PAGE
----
Chia seeds have a mild, nutty flavor, similar to flaxseeds.  Unlike flaxseeds, however, chia seeds can be eaten whole as well as ground.  Chia seeds go well with both sweet and savory foods and add more crunch and texture to foods, without changing the foods flavor.  When mixed with beverages or puddings, the suspended seeds are more for presentation (and health) than for flavor.  One popular beverage in the Mexican and Central American culture is chia fresca, where chia seeds are mixed into lime or lemon juice, along with added sweetener.  Chia seeds can be added to any liquid to make a chia seed gel.  To make the seeds taste like orange juice, soak them in orange juice, or to make them taste like tomato soup, soak them in tomato soup—you get the idea.

Who should NOT eat Chia Seeds?

People who are sensitive to mustard, oregano, thyme or sesame seeds may also have a reaction to chia seeds, although this is rare.  People who are on blood thinners or other heart medications should check with their healthcare providers before eating chia seeds, due to possible food/drug interactions, but no known adverse reactions or interactions with other drugs, food, herbs or supplements have been reported.   There has been some evidence that high intakes of ALA may increase risk of or worsen existing prostate cancer.  The mechanism for this is unknown, therefore, until more evidence is available, large quantities of chia seeds and other ALA-rich foods should be avoided in men diagnosed with prostate cancer or at high risk of prostate cancer.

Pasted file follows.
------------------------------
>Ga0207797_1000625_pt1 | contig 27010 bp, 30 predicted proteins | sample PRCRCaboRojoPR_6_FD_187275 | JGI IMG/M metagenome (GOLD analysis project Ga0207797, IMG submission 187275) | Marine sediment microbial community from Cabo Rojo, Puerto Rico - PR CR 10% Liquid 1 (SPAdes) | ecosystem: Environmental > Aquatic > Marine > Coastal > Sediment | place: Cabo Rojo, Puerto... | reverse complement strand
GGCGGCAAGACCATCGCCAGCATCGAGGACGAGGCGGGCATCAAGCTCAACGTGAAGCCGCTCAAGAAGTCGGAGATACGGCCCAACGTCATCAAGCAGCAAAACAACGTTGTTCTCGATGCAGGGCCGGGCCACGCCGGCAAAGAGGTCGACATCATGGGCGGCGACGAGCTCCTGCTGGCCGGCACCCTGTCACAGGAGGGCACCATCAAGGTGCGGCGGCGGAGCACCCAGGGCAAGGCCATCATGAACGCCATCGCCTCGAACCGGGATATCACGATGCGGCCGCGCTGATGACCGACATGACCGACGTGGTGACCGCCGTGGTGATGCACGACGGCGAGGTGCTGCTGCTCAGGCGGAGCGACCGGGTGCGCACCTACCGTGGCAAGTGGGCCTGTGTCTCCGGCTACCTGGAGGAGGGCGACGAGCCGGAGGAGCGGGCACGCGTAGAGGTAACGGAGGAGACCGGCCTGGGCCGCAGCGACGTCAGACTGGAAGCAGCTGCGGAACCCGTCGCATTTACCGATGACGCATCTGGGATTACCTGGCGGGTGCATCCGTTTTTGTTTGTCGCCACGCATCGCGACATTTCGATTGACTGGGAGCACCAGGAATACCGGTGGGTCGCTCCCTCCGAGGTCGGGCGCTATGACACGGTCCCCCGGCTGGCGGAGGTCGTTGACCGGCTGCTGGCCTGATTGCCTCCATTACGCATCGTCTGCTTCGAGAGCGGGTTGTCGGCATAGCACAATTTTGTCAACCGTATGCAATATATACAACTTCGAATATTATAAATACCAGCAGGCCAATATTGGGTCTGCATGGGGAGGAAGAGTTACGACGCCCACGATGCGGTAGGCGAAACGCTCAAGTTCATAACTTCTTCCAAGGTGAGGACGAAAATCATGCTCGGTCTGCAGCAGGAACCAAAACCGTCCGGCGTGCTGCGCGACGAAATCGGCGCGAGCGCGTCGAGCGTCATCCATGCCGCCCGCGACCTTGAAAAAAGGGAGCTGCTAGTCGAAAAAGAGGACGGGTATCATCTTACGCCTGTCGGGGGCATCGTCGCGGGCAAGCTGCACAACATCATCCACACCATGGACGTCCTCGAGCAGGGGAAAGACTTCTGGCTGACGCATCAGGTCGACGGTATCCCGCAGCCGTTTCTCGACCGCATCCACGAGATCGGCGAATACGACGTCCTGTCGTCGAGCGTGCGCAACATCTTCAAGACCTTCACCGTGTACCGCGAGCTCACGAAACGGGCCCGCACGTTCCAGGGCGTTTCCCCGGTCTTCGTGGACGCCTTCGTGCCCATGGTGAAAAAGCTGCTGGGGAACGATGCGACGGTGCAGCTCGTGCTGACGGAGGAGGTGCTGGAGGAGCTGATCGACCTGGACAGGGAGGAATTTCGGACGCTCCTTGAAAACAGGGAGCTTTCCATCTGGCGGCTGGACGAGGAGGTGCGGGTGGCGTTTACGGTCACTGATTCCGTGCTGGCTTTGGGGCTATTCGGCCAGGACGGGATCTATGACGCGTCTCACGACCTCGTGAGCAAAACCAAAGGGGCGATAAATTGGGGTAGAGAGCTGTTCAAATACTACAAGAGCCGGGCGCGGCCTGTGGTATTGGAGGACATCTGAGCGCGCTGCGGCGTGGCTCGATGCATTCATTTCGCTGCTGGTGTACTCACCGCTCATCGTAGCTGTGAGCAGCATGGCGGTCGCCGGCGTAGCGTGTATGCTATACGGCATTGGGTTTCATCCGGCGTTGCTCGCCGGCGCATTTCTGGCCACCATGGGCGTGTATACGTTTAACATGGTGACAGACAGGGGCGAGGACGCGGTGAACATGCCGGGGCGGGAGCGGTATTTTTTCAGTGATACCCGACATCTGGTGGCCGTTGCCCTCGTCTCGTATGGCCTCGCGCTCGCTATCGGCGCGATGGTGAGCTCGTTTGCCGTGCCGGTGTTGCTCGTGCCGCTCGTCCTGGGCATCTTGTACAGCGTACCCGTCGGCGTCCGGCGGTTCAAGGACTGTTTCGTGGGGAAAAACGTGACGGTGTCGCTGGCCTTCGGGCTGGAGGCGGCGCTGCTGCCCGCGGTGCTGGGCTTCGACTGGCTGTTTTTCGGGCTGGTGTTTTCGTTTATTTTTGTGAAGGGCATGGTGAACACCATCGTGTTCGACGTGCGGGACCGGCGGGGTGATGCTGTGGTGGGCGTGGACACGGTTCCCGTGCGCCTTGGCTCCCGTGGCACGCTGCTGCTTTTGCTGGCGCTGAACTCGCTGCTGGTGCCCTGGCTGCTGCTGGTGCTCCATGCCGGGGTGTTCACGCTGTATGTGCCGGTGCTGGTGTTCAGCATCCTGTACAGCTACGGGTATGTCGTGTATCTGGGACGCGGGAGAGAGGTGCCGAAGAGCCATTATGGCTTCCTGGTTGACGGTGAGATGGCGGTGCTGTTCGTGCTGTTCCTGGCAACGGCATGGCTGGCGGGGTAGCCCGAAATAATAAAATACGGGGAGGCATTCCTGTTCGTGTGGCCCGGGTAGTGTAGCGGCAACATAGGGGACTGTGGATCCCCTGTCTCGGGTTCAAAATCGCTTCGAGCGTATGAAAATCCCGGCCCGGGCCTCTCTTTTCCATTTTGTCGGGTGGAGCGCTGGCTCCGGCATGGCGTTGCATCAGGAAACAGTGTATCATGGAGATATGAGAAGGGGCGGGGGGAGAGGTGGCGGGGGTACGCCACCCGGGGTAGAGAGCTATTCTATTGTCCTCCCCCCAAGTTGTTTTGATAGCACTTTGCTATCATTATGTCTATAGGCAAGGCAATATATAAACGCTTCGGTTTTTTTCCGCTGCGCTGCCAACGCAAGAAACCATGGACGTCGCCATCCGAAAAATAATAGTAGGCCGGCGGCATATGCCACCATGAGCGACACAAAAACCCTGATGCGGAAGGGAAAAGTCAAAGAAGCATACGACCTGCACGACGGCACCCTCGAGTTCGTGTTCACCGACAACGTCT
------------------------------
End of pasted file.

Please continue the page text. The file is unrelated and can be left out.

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How to use Chia seeds for improved nutrition & health:

  • Sprinkle the whole or ground chia seeds into hot or cold cereal, smoothies, cottage cheese, salads, yogurts or puddings
  • Make a gel to bind veggie patties, meatloaf/meatballs instead of eggs or breadcrumbs
  • Thicken soups or sauces
  • Use the gel to replace or reduce oil in baked dishes or salad dressings
  • Mix ground seeds into flour for muffins, cookies and cakes
  • Add to scrambled eggs to add fluffiness or to gluten-free products, e.g. waffles, pancakes to increase fluffiness
  • Substitute one tablespoon of chia seed gel (one part chia seeds to three parts water) for one large egg in baked products
  • Use the gel to displace foods, such as yogurt if you want to eat less of that food, while also providing insoluble fibers that are also filling (thus keeping hunger pangs more at bay)
  • Mix with nut butter for a spread on toast
  • Make an ice cream topping by making a gel with fruit juice instead of water

How are Chia Seeds purchased and stored?

Chia seeds are usually sold in bulk 10-pound bags, but smaller quantities are available.  Thanks to their amazing antioxidant content, chia seeds have a long-shelf life (about 3 months) and do not go rancid as quickly as flaxseeds.  They should be stored in a cool, dry place.  If the chia seeds are ground, they should be placed in a container with a tight-fitting lid, for no more than a month, and if storing chia seed gel, keep in the refrigerator for about two weeks.

Ch-ch-ch-chia!

This was the catchphrase sung in a stuttering fashion on the television commercials in the 1980s, advertising the “chia pet.”  Perhaps we can use this same excitement and sing the nutritional and health benefits of chia seeds.  Ch-ch-chi-chia!

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References:

Chia Seeds:  Tiny Seeds with a Rich History.  Food & Nutrition; Jan/Feb 2014; Kerry Neville, MS, RD

Chia:  An Underappreciated Source of Omega-3 Fatty Acids. Dietitians in Integrative and Functional Medicine, ADA Newsletter; Spring 2011, Vol 13, Issue 3; Jacqueline Santora Zimmerman, MS, RD